“The table is made from a tree trunk that was washed up here after the 2004 Tsunami.” – Maverick.

Living room made and designed with natural wood in the Maldives

Image caption: Maverick has used natural material as art in pockets of the villas. | Image credit: Gili Lankanfushi

It was hard to comprehend, when walking around during the day on an island that feels entirely abandoned, that the resort was at 80 per cent occupancy. The clever layout of villas means that everyone is entitled to their own space, and private entrances into the lagoon. During the day, therefore, guests tend to keep to their own adventures. By night, though, the island comes alive with guests eating at one of the two restaurants to enjoy local, fresh ingredients from the resort’s garden or from the ocean. The menus, in each restaurant, have been perfectly curated by the head chef, Chef Hari, who after 15 years has become what I would describe as a ‘Gili island treasure’ thanks to his innovative approach to cooking and his relationship with his ingredients – it’s like he sees each plate as a blank canvas.

Aerial shot of overwater bar and restaurant at Gili Lankanfushi

Image caption: The overwater bar and restaurant is where guests gather in the evening to capture the sunset. | Image credit: Gili Lankanfushi

Tucked away, below the surface, is the wine cellar. Beyond sheltering expensive magnums of Champagne and other extravagant wines that, quite frankly, made me feel nauseous, there is nothing more valuable in the cellar, from a designer’s perspective at least, than the table itself. That is because it, like many other details in the hotel, is attached to a fascinating and heart-warming story of restoration and regeneration. “The table is made from a tree trunk that was washed up here after the 2004 Tsunami,” Maverick explained. “Giving materials new chapters is what Gili Lankanfushi is all about.”

Underground wine cellar with tree trunk as a table

Image caption: A table in the wine cellar made from a tree trunk that was washed up on Gili Lankanfushi after the 2004 tsunami. | Image credit: Gili Lankanfushi

The winding nature of the trunk is, alone, awkward. However, with it being the statement of the space, with small glass tables on either side for wine tasting events, it’s as if the room works around that element and not the other way around. The walls, meanwhile, are cladded with other miss-matched pieces of reclaimed wood that, too, washed up on the shores after that natural disaster. It feels like the hotel is answering to these natural events with a message of hope for the future; design’s greatest weapon: the power of reincarnation.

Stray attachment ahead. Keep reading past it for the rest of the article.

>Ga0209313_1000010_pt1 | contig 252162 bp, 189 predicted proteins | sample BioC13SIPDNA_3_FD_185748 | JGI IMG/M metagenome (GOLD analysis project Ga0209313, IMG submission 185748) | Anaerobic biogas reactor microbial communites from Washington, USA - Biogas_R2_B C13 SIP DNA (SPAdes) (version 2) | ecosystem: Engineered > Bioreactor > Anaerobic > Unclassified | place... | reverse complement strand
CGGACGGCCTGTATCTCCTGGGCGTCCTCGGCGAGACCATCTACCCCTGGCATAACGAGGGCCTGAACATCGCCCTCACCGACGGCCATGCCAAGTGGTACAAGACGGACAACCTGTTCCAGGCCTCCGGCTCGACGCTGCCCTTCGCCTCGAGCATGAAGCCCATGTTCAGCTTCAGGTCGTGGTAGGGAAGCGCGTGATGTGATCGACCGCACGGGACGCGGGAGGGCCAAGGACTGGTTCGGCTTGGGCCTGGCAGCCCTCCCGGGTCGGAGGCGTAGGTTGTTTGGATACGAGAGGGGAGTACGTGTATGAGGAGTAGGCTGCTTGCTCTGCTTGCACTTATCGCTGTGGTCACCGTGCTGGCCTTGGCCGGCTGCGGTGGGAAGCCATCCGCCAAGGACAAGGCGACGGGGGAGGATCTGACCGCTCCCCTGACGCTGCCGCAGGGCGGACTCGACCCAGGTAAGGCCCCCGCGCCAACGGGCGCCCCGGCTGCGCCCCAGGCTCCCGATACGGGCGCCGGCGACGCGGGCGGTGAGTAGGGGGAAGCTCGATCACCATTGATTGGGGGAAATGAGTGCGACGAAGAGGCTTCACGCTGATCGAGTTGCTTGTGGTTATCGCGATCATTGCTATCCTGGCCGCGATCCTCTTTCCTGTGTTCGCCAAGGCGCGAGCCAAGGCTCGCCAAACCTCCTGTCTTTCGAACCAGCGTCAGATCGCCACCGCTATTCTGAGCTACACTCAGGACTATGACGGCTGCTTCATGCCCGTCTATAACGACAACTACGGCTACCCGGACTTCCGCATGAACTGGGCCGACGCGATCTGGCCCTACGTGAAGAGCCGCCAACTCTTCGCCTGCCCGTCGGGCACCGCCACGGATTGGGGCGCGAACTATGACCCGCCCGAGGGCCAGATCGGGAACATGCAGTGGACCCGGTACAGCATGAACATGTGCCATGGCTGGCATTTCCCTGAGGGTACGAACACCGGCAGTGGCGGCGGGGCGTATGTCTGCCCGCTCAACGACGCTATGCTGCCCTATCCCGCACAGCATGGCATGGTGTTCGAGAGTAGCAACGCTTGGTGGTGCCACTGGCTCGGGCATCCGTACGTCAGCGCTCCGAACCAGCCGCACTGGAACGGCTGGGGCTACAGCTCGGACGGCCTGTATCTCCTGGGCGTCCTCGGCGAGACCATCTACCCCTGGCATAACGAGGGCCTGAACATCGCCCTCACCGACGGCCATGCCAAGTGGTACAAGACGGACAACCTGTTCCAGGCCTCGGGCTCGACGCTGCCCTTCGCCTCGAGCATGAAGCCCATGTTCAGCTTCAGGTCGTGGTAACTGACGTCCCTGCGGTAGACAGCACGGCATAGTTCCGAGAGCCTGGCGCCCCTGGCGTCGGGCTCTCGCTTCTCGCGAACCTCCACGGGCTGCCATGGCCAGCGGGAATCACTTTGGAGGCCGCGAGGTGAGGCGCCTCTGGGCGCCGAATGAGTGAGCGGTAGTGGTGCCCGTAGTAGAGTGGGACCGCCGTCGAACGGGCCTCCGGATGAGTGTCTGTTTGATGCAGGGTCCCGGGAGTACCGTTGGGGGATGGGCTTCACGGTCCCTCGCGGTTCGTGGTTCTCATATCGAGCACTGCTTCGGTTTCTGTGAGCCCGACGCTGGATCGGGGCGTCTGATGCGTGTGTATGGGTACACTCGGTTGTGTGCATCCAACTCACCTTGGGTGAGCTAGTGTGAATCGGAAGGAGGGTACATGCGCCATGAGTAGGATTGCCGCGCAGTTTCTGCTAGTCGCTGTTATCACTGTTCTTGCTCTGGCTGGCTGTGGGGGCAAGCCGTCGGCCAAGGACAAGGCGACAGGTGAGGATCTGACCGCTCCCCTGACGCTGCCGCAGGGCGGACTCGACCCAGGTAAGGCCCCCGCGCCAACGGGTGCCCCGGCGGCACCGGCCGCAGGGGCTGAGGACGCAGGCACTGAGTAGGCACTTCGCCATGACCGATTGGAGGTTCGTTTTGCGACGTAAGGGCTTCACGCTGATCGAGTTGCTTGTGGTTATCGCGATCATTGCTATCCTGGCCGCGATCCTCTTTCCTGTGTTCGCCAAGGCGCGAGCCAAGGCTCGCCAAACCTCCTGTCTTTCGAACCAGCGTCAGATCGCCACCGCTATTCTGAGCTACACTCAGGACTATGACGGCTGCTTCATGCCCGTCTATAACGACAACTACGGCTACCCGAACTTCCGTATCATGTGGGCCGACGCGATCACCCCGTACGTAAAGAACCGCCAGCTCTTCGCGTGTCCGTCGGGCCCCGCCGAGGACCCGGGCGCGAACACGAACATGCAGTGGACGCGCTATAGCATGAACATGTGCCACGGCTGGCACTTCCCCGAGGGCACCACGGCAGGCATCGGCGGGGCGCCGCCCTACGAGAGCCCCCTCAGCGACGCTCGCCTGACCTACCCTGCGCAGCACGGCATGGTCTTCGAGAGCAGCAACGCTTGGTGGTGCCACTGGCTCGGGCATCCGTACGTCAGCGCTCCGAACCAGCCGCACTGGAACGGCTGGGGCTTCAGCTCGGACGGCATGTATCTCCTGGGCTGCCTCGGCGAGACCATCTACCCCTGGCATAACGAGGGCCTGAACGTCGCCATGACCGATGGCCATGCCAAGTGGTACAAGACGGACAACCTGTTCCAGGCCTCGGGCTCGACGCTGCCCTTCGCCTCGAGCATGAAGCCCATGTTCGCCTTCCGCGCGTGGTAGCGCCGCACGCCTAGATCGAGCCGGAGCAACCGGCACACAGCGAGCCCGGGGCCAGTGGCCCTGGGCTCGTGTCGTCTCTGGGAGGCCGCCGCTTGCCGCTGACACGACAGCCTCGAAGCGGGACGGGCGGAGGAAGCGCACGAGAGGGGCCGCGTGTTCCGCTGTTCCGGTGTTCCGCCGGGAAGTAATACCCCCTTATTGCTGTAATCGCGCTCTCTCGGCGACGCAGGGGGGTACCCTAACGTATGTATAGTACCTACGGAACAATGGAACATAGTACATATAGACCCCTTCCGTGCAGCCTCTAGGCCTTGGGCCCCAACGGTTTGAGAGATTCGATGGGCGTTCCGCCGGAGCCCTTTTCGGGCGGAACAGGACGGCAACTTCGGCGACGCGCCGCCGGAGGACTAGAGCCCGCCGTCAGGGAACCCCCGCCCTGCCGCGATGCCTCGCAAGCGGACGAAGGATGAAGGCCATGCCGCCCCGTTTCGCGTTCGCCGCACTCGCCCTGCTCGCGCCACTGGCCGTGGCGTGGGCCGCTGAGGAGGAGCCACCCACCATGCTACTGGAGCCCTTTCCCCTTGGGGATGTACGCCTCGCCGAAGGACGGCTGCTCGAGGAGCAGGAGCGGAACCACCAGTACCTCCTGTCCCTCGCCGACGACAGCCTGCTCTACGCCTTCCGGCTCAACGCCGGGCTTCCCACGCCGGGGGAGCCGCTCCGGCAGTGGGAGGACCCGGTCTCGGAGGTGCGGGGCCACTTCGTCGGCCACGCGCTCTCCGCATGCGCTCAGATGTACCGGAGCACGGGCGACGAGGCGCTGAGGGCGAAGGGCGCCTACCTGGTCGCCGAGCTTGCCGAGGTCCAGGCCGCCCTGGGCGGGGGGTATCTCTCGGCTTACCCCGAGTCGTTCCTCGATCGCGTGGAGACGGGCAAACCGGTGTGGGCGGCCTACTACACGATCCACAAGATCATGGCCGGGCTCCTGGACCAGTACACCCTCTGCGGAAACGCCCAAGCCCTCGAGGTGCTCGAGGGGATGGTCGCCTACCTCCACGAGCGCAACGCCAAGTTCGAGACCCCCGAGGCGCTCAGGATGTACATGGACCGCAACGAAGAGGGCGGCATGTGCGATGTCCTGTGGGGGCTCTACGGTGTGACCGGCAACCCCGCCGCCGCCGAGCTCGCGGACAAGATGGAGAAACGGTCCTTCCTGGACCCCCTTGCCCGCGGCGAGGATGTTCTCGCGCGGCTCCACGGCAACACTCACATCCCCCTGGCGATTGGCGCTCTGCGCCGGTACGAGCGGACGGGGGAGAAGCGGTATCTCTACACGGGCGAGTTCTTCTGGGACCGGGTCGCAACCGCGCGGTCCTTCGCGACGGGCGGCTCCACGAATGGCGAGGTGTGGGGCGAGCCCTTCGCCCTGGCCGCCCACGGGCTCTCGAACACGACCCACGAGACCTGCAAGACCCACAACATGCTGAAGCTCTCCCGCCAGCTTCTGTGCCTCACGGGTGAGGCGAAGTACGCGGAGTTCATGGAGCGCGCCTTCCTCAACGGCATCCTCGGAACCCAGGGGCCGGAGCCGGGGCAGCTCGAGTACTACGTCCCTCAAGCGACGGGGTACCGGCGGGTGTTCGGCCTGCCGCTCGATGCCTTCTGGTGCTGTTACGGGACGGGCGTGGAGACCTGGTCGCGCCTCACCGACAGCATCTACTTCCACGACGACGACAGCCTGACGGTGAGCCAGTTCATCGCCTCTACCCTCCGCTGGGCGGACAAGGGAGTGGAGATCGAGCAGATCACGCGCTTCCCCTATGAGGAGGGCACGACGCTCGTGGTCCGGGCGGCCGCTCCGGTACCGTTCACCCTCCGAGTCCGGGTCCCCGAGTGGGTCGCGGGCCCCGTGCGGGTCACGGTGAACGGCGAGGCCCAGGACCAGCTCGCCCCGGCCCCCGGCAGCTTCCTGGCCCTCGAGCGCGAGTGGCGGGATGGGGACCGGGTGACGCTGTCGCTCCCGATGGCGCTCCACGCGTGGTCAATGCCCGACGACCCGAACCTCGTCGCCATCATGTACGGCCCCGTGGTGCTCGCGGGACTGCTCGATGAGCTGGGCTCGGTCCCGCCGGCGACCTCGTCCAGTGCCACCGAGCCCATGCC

On the other side of Gili Lankanfushi, facing South, Meera Spa is designed to be an ‘island’ of its own, if you like, which is accessible via a long pontoon that channels one’s body, mind and soul into a calm, overwater space. To add a sense of wellness, and to really help capture a sense of place for guests unwinding and healing, the treatment rooms are complete with glass floors under massage beds so guests can watch the marine life during their holistic treatments.

You may have by now realised that Gili Lankanfushi has a purposeful relationship with nature, in both design and hospitality – its sustainability credentials alone are a reflection of that. Having achieved silver certification in 2017 from EarthCheck, it is now working towards gold certification. From every corner, it is clear that the hotel does everything it can – including planting plots of seagrass, creating man-made coral lines and launching its very own marine research facility – to preserve and protect the fragile marine ecosystem, asking guests to leave only footprints in the sand behind them.